Age-standardized mortality rates for hepatocellular carcinoma is increasing in several countries, however, in England and Wales an increase in mortality rates from intrahepatic cholangiocarcinoma has been reported.
Trends in cholangiocarcinoma in most other industrialized countries are unknown.
In this study, published in the December issue of the Journal of Hepatology, a research team analyzed hepatobiliary and pancreatic tumor mortality data, from the United States, Japan, Australia and Europe.
The team examined the World Health Organization mortality database.
|Mortality for intrahepatic cholangiocarcinoma had increased in men in all countries studied.|
|Journal of Hepatology|
They obtained age-standardized mortality rates for men and women, for subcategories of liver tumors, tumors of the gall bladder, extrahepatic biliary tree, and pancreas, from 1979 to 1998.
The researchers confirmed previously reported increases in hepatocellular carcinoma, however, also found increases in other countries, particularly Australia.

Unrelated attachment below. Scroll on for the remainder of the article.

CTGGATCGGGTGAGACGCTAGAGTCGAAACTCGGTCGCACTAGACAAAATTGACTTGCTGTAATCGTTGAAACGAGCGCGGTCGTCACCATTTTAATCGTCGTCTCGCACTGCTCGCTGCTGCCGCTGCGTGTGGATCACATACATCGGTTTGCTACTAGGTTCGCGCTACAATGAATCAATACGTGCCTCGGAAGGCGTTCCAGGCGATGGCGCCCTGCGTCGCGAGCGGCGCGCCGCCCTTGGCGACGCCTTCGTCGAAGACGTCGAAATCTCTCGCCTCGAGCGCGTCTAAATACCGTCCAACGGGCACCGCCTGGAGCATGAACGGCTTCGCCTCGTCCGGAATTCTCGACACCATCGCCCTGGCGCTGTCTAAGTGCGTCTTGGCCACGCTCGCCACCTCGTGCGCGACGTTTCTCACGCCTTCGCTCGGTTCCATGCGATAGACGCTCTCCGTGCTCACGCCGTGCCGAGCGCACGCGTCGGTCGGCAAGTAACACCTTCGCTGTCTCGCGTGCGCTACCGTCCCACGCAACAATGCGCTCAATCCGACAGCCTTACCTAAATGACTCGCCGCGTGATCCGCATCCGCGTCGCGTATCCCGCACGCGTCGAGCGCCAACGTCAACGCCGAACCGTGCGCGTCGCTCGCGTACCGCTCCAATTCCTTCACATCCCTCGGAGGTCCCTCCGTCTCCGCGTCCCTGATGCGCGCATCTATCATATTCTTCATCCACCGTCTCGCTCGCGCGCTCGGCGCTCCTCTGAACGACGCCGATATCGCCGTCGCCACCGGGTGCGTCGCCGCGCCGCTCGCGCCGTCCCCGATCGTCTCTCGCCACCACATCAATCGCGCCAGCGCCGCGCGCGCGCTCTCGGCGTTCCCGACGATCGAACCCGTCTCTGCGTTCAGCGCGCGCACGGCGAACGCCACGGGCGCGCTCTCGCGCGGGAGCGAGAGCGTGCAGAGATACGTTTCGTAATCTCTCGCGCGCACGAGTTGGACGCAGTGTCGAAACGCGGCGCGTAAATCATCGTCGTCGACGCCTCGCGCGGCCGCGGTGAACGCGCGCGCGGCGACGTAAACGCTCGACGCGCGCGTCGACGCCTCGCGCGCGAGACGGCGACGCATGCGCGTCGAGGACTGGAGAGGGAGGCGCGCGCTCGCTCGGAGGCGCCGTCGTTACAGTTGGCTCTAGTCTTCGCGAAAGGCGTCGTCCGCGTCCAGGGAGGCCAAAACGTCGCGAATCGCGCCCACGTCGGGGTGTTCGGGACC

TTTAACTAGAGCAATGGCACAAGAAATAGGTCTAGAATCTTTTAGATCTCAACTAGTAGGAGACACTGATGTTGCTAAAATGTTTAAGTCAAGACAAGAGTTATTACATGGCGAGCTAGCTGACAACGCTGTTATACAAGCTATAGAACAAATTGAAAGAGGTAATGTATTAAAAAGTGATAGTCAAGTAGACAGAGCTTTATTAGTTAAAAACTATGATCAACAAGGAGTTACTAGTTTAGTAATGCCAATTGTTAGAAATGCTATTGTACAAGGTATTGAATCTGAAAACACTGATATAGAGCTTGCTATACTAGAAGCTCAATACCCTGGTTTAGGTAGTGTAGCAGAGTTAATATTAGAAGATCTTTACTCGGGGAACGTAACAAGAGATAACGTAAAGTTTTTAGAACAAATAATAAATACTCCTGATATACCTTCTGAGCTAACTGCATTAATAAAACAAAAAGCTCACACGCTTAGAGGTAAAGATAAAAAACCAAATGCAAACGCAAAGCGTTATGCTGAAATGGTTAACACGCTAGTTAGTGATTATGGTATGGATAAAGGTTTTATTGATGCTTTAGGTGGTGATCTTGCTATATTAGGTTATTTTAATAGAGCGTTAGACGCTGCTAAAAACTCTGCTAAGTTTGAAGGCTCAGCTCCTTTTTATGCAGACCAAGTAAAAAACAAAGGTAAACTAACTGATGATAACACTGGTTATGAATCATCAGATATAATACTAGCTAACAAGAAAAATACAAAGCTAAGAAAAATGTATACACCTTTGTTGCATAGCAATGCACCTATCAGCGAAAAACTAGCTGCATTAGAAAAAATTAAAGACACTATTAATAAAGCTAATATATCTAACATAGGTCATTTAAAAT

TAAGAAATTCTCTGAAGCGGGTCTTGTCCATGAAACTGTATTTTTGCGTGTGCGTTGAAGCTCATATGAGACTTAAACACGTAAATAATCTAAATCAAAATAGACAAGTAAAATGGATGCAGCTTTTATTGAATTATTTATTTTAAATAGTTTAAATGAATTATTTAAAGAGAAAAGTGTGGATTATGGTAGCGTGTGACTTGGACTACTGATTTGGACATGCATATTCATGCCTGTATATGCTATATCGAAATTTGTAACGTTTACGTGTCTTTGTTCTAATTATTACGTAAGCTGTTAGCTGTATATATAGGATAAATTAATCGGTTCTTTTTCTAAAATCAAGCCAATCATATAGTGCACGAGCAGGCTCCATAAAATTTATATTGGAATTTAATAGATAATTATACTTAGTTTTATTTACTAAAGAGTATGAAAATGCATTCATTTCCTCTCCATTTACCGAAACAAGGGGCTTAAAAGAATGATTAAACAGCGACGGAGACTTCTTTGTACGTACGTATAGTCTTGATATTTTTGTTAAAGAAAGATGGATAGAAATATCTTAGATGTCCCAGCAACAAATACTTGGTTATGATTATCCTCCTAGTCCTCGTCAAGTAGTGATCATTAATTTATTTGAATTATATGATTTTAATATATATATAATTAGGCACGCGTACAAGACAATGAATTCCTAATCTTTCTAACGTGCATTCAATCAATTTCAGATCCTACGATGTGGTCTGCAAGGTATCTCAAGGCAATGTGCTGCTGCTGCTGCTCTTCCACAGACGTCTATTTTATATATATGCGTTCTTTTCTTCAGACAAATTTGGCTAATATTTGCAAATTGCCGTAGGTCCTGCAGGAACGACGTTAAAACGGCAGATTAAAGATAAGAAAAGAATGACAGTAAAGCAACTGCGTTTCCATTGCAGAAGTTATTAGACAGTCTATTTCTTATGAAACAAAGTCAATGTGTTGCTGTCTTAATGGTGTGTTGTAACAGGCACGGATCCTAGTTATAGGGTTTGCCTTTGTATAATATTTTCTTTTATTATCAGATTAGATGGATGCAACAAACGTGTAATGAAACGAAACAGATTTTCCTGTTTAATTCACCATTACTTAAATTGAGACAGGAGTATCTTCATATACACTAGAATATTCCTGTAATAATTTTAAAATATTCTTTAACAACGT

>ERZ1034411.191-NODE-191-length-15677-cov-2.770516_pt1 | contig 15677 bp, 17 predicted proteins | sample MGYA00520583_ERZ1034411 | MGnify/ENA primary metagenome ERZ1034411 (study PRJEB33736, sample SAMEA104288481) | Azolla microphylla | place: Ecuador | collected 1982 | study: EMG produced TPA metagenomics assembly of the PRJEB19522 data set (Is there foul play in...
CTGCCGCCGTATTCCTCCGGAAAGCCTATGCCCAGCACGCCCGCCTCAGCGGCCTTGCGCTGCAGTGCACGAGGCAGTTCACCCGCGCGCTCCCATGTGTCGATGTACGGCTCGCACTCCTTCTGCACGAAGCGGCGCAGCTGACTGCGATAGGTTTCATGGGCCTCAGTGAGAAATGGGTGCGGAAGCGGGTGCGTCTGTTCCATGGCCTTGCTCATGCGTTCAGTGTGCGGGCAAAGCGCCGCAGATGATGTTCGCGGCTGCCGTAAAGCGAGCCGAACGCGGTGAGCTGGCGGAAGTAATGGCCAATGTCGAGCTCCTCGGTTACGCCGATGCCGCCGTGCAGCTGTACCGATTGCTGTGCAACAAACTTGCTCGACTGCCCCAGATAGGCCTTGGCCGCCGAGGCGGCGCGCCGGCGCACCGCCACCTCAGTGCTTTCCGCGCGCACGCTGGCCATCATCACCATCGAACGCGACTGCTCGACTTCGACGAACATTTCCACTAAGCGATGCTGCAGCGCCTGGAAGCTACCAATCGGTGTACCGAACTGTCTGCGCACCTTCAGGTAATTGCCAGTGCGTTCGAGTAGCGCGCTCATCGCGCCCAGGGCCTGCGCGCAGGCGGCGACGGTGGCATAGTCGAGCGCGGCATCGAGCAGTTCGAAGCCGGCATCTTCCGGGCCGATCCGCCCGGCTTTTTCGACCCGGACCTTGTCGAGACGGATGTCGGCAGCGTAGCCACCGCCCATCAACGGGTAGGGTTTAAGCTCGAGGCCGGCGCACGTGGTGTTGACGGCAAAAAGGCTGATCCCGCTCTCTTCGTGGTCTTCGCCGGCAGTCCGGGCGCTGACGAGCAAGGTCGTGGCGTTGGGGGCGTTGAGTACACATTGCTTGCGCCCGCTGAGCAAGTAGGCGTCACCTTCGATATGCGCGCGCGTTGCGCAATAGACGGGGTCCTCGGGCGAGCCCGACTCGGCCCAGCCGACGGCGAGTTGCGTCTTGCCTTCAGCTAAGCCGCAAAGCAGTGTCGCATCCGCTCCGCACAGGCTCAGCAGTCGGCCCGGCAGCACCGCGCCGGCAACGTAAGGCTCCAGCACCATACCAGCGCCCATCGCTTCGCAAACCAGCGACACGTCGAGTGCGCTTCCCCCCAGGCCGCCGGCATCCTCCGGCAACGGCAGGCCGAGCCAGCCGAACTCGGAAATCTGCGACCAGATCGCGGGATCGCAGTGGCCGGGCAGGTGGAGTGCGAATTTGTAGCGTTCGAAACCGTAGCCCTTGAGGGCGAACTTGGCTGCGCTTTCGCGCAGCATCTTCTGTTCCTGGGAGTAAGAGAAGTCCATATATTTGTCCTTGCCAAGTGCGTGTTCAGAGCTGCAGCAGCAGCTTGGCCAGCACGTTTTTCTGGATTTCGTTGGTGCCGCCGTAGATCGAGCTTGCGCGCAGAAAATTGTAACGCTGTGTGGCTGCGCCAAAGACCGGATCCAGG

Furthermore, the team found that mortality for intrahepatic cholangiocarcinoma had increased in men in all countries studied.
The largest increases where in Australia, and England and Wales.
Dr Shahid Khan's team concluded, "We present a hitherto unreported rise in age-standardized mortality rates from intrahepatic cholangiocarcinoma across 4 continents".
"The cause remains uncertain".
"An impact on the observed trends of improved diagnostic techniques and death certificate misclassification cannot be completely ruled out".
"Future research should include epidemiological studies to examine possible case-clustering and investigation of potential etiological and host factors".